The Center for the Study of Religion and American Culture (IUPUI) and "Religion and American Culture: A Journal of Interpretation" are pleased to announce the upcoming Second Biennial Conference on Religion and American Culture. The conference will be held in the stunning new J.W. Marriott in downtown Indianapolis, June 2-5, 2011. Thanks to a grant from Lilly Endowment, conference participants will get rooms there at half the cost. (See: http://www.marriott.com/hotels/travel/indjw-jw-marriott-indianapolis/.)
The overarching theme of our second biennial conference is “change.” We are especially interested in changing understandings of both religion and culture, as well as the effects these changes have on a variety of ways of thinking about religion in North America. Most crucial is the change over the past few decades toward thinking about religion as it is expressed in everyday life, religion as lived experience.
We are planning a conference with three parts: two opening sessions on changing definitions of religion and what this means for its study, four topical sessions where we play out this question in specific research areas, and then two sessions on what the future holds (or may hold). This meeting, like the one in 2009, will be decidedly interdisciplinary in its makeup and tone.
Full announcements with panelists and information about registration and lodging will be forthcoming soon. In the meantime, please mark your calendars and plan to join us.
Part A: Changing What “Religion” Means
Session 1: What are our academic assumptions about religion? We hope to bring together people who work on religious experience with people who study lived religion and social scientists who do work on individual choice. Our goal is to consider the effect of newer, “from the ground up,” approaches to religious study on older, more traditional models that emphasize organizations and ideology.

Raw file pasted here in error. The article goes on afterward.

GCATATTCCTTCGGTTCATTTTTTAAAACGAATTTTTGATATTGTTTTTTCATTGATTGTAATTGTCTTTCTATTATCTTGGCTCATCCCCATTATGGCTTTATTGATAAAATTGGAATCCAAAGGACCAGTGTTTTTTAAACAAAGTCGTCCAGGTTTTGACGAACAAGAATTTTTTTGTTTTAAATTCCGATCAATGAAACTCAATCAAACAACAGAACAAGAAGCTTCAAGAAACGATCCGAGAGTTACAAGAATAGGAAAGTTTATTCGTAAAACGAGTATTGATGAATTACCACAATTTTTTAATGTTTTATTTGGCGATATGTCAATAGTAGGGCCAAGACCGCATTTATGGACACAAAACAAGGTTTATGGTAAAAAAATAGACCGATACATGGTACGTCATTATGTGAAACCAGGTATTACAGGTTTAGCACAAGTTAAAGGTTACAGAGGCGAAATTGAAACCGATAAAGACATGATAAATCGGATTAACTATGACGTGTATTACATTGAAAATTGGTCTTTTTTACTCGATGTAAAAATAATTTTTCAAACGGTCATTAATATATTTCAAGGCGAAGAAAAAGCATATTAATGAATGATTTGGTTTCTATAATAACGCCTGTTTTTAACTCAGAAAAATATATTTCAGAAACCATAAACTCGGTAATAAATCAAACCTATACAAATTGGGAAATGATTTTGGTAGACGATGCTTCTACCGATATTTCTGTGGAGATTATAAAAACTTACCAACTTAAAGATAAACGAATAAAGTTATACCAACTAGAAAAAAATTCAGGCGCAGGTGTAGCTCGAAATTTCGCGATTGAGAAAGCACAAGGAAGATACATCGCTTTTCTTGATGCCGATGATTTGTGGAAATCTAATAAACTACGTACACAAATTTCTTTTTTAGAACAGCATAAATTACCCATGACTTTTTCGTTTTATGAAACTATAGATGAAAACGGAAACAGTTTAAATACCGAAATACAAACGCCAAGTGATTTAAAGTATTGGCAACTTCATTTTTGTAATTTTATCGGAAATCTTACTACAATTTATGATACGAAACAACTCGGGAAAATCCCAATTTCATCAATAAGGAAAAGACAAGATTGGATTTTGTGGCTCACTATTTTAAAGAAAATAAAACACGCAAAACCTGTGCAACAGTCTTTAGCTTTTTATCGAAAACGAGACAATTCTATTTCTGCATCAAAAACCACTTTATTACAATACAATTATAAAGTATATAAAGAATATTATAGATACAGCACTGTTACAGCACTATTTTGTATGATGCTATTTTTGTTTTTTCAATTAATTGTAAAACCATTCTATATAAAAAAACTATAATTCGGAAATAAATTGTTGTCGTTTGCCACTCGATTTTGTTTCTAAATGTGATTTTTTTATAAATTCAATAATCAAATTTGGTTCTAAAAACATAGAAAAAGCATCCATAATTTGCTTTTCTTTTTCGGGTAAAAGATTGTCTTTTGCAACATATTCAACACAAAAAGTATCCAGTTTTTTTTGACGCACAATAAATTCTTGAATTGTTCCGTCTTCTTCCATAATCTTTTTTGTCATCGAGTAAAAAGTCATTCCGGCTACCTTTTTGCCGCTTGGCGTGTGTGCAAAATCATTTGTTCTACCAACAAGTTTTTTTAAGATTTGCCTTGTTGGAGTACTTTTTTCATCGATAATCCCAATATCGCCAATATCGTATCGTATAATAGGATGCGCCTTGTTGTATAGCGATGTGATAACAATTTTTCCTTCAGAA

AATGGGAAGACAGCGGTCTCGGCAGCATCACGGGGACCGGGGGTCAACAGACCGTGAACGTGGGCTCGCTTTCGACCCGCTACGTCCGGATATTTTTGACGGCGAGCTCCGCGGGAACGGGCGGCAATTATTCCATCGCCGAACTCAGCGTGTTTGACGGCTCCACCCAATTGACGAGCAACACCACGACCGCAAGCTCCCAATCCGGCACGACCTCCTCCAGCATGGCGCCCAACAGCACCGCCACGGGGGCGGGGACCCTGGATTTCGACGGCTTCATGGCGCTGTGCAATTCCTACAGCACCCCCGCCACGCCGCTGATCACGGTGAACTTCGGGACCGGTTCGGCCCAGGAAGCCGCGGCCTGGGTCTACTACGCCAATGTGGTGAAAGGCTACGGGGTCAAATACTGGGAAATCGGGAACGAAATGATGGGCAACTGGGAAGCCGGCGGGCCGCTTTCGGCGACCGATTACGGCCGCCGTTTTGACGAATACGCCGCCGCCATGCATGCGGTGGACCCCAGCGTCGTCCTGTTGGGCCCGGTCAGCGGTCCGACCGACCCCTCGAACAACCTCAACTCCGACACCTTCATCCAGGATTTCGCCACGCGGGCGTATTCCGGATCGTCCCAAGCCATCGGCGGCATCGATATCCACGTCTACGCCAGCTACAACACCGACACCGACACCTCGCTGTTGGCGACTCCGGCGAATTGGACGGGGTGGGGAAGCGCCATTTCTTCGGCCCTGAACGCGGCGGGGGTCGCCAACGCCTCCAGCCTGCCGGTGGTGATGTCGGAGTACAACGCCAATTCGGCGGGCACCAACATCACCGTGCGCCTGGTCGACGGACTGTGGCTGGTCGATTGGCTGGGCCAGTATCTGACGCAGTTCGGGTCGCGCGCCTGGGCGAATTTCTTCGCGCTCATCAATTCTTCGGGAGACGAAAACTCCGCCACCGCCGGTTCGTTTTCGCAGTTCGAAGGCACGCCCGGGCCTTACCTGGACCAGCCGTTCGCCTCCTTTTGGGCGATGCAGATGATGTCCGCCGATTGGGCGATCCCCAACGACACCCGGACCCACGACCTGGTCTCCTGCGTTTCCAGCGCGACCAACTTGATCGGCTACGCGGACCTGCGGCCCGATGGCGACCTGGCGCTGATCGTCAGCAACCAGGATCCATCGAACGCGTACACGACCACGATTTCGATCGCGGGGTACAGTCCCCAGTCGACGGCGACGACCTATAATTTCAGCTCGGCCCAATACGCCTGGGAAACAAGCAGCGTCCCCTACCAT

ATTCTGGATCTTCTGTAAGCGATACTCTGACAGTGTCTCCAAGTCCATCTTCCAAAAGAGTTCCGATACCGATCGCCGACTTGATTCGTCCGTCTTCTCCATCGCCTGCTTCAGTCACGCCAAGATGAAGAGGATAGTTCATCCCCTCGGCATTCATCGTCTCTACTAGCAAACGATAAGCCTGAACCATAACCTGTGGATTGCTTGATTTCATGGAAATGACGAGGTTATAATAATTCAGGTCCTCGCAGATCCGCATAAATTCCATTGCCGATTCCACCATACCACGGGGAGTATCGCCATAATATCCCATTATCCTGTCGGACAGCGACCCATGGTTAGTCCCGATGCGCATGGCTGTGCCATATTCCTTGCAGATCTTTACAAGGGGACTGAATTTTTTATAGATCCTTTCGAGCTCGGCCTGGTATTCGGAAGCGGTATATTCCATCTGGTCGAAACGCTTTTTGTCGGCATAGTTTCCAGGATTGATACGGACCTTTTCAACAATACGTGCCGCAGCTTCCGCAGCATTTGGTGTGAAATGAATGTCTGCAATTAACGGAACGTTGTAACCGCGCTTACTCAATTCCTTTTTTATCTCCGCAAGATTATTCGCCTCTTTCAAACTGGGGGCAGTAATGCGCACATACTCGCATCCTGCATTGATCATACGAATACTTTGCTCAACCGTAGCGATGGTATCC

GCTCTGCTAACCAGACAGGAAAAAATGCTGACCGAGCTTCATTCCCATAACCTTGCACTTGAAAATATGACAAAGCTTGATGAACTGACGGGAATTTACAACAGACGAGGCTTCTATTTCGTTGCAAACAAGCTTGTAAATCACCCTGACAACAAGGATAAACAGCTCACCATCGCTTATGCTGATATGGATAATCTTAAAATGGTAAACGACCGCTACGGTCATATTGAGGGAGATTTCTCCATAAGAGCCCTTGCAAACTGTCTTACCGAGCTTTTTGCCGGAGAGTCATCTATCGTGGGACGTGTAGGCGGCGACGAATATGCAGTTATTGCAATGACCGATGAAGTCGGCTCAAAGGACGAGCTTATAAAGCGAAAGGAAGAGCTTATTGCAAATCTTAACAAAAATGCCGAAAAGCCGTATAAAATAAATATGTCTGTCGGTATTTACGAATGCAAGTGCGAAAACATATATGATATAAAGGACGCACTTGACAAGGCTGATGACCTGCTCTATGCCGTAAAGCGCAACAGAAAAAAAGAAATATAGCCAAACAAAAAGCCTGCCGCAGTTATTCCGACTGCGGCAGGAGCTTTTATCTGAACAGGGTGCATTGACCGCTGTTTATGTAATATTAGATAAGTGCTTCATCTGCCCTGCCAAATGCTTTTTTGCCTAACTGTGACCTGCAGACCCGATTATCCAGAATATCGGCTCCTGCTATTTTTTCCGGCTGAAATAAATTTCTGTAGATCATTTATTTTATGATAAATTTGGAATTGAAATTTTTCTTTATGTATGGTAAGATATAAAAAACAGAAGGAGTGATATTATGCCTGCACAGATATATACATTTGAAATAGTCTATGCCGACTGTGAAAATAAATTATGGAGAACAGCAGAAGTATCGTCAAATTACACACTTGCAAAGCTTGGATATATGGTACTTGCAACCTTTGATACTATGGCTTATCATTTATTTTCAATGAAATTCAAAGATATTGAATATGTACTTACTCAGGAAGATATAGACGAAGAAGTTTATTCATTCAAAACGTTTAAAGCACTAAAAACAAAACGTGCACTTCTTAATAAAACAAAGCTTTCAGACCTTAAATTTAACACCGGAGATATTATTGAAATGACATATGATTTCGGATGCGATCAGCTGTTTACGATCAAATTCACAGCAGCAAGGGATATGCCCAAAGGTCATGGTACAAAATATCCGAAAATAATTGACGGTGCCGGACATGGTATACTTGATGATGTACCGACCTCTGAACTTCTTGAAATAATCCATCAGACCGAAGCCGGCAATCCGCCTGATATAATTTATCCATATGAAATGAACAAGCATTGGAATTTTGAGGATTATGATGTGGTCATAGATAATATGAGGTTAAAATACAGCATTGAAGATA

Session 2: Revisiting the secularity/secularization question. Nowhere in the study of religion does the approach one take have a greater impact on the conclusions one reaches. Defined as institutions, organizations, and ideology, secularization seems apparent. Seen from the level of everyday life, religion is all around us. This is an excellent place to focus the conversation about what religion is and what this means to how we think about it.
Part B: Changing Religion in a Changing Culture
Session 3: Religion’s role in political identity. This one is intentionally broad and those that follow are not mutually exclusive. But recent political battles over sexuality issues or Islam and the Koran or heated partisan rhetoric need to be considered in terms of changing understandings of religion in American society.
Session 4: Religion’s role in immigration and globalization. In some ways a subset of Session 3, we want to focus the conversation on questions about the religious components of movement, particularly immigration, integration, and the impact of globalization on religion in American culture.
Session 5: Religion’s role in personal identity. This conversation was left hanging in 2009 and we want to re-focus attention specifically on new understandings of religion and what this says about shifting personal identities (including class, ethnicity, and gender).
Session 6: Market models for understanding religion. Somewhat of an outlier in this group, we believe economic models are now so widely used across the social sciences (and as an unquestioned metaphor in the humanities) that it would be impossible for us to ignore this as a key factor in changing definitions of religion in a world increasingly shaped by economic models.
Part C: Changes in the Future, Real and Imagined
Session 7: Changes in the understanding and uses of scripture. In 2011, the 400th anniversary of the King James Version of the Bible, we hope to use this session to forward the Center’s interest in changing attitudes toward scripture. Scripture, especially the Bible, continues to play a formative role in American life. If understandings of religion are changing, it stands to reason understandings of scripture are changing too. We want to think about why and how.
Session 8: The future of religion in America. This is a big question, but what is the point of assembling a group like this unless it is to take a step back and ask the big-picture questions from a variety of perspectives? Here we want to think about not only how the study of American religion is changing, but about how religious belief and practice are changing at the broadest level. How will technology change religion, or be changed by it. What sacred domains exist beyond what has traditionally been called religion? How will civil religion relate to traditional religion? At its core, this session is concerned with how people will be religious in the coming years.
Center for the Study of Religion and American Culture
Indiana University-Purdue University Indianapolis
Email: firstname.lastname@example.org Email: email@example.com Visit the website at http://www.iupui.edu/~raac/
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